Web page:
Although the chapter may include how you teach the topic, the emphasis should be on the "why" behind fake news.  Why is it so prevalent? Why do people believe it?  Why does it matter? Successful proposals will select one narrow reason and explore it in-depth. The heart of the chapter should explore a particular issue; this is not intended to be an activity cookbook.

Chapter structure:

Each chapter of this book will be designated for a specific audience, discipline, or perspective, and be written by an author with expertise in that area.  In order to provide a foundation for the teaching librarian, it will discuss that specific aspect of fake news and be grounded in the established scholarship.  Next it will include a brief annotated list of accessible readings that could be assigned to participants ahead of a workshop when appropriate.  Authors will be asked to house a student-friendly PowerPoint version of their chapter in the ACRL Framework for Information Literacy Sandbox (https://sandbox.acrl.org/); the teaching librarian could use it as-is or modify it for the direct instruction portion of a session.  Finally, each chapter will include hands-on activities and discussion prompts that could be used in the actual workshop.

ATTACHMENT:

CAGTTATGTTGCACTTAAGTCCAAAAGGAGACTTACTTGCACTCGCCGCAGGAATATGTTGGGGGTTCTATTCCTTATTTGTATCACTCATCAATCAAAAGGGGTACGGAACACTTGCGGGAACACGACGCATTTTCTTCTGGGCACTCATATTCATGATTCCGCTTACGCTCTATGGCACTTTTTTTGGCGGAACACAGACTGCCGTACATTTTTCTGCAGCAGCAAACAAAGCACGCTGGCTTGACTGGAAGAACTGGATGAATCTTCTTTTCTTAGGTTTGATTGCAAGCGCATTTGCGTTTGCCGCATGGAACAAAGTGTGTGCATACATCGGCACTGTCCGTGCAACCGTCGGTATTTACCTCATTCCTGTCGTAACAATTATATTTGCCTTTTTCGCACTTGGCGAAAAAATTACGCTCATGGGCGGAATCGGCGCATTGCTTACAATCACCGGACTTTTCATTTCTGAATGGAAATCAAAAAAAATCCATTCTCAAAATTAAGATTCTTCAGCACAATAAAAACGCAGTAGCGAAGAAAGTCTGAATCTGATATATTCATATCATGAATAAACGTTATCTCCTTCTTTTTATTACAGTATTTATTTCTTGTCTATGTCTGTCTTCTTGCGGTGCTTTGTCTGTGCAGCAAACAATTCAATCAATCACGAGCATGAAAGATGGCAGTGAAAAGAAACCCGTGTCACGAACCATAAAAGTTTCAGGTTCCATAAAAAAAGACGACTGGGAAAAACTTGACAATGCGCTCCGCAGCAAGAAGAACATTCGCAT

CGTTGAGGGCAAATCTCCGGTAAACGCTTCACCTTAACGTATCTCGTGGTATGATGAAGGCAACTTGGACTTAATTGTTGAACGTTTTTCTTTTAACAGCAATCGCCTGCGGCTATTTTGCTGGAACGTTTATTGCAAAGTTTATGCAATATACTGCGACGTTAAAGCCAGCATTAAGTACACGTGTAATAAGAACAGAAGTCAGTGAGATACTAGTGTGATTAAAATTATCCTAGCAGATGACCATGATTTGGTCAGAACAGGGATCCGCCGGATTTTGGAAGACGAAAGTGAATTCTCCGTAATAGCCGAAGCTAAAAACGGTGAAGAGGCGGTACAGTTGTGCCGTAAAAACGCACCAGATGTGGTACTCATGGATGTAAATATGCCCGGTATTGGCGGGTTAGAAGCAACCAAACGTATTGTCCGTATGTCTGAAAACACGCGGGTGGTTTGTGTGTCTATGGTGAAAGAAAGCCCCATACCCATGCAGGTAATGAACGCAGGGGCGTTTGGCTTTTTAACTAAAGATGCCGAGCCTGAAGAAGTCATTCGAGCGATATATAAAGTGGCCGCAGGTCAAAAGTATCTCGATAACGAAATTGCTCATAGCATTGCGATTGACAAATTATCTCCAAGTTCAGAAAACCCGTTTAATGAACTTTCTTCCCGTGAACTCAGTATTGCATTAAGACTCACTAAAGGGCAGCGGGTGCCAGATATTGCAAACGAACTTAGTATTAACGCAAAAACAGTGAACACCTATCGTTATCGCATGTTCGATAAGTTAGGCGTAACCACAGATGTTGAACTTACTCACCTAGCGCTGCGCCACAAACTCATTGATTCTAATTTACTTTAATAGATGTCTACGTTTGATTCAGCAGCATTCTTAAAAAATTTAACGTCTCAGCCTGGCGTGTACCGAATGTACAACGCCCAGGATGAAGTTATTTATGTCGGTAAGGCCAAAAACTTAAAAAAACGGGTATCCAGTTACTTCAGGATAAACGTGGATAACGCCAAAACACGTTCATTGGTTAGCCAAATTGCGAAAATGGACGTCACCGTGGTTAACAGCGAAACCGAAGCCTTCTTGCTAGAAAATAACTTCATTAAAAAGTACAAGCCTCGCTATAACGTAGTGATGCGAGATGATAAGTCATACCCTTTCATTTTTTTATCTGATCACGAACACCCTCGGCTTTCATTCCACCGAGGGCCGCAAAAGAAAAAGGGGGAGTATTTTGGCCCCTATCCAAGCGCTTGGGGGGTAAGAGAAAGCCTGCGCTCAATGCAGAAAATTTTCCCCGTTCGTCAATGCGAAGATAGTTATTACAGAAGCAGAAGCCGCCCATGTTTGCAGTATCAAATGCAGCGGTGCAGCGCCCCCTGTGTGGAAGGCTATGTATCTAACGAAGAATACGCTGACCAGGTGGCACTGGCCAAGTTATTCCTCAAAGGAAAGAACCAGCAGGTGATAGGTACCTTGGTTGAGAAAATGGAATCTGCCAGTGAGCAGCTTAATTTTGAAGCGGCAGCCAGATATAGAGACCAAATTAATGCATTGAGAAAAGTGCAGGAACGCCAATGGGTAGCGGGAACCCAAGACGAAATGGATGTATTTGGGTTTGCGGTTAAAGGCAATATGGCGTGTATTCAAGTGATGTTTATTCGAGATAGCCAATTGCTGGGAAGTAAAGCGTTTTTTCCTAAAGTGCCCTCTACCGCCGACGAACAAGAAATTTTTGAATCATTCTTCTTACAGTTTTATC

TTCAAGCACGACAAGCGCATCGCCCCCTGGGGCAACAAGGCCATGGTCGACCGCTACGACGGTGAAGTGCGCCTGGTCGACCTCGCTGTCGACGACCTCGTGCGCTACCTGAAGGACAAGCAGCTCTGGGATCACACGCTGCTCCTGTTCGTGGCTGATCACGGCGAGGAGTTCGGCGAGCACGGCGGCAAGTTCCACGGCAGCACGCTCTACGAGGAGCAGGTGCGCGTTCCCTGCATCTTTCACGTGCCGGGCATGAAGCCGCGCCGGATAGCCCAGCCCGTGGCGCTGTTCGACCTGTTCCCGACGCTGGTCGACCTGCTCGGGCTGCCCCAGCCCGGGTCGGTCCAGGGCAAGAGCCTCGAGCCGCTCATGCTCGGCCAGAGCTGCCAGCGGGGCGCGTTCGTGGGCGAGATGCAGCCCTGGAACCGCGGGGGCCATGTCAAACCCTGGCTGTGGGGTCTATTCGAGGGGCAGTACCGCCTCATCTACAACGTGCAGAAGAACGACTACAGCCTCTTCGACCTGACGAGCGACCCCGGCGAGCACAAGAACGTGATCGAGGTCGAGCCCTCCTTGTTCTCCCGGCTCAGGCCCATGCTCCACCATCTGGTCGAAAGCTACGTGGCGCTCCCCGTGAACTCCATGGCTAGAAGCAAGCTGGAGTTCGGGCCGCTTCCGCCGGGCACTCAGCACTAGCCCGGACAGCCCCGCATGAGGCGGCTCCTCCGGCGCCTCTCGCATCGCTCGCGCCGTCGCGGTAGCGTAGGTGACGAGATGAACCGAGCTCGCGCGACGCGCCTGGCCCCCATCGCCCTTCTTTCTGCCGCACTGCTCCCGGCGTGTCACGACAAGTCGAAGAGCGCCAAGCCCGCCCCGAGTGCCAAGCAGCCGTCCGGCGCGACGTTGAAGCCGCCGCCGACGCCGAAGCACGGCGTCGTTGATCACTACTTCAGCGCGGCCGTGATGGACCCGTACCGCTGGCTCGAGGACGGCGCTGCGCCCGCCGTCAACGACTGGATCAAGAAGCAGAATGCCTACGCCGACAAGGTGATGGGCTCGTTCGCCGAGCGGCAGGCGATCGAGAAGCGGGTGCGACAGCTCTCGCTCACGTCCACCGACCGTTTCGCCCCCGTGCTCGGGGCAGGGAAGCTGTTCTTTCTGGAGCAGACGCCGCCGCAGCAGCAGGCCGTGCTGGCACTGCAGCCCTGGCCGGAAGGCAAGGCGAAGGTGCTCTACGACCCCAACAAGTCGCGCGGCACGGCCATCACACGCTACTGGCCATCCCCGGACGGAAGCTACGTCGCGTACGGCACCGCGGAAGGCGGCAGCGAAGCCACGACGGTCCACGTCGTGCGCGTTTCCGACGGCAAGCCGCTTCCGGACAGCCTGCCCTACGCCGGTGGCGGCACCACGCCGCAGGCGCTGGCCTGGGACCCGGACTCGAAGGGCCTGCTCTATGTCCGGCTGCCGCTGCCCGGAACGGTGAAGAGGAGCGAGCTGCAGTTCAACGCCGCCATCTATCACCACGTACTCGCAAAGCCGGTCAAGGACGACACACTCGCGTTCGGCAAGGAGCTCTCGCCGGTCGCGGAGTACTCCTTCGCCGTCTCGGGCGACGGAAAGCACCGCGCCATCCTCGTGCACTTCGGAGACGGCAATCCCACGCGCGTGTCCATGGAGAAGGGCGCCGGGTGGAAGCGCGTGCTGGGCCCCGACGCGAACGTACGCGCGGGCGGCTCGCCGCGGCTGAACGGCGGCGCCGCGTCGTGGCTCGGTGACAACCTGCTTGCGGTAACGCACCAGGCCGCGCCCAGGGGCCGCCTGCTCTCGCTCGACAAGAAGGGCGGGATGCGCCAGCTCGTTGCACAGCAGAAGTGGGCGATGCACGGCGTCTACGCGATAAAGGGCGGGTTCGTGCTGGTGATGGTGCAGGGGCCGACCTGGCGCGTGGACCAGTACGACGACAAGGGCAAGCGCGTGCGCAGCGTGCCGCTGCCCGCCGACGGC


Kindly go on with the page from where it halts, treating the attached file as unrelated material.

Final chapters will be 2,000-3,000 words in length.

Example chapter summary:
A chapter about the Facebook Cambridge Analytica scandal would explore the scandal, written so that the teaching librarian would feel she had a good grasp of it.  She could then use the student-friendly PPT in her one-shot workshop, and use the provided active learning exercise.

Submission due dates:

Submit proposals at: https://forms.gle/FCPwykZuppDXCDFa9  by July 31,  2019
Notifications will be sent by September 1, 2019
Final chapters will be due by December 1, 2019

Possible chapter topics:

These are just examples of disciplines and audiences; we are open to others!



Lessons by discipline
  • Psychology
  • Journalism/Communication
  • History
  • Information Technology
  • Sociology
  • Health Sciences
  • Rhetoric/Composition
  • Political Science
  • Philosophy
  • Business

Lessons by audience

  • Writing Center
  • Senior Citizen groups
  • Professors

Proposal information:


Authors should complete the following form to submit proposals: https://forms.gle/FCPwykZuppDXCDFa9


Proposals will include:

1.      Discipline or audience addressed
2.      100 word abstract of proposed chapter
3.      A sample learning activity


Email teachingaboutfakenews@gmail.com with any questions.


Editors:

Candice Benjes-Small, Head of Research, and Mary K. Oberlies, Research and Instruction Librarian, William & Mary; Carol Wittig, Head of Research and Instruction, University of Richmond

Monday, July 15, 2019

CFP: Residencies Revisited: Reflections on Library Residency Programs from the Past and Present @LibJuicePress


Call for Proposals
Residencies Revisited: Reflections on Library Residency Programs from the Past and Present
Publisher: Library Juice Press

About the Book
Many academic libraries across the country have developed and maintained library diversity residency programs in support of a larger campaign to diversify librarianship as a profession.  Library diversity residencies strive to provide early-career librarians of color with the experience and toolkit necessary to pursue a successful lifelong career in academic librarianship.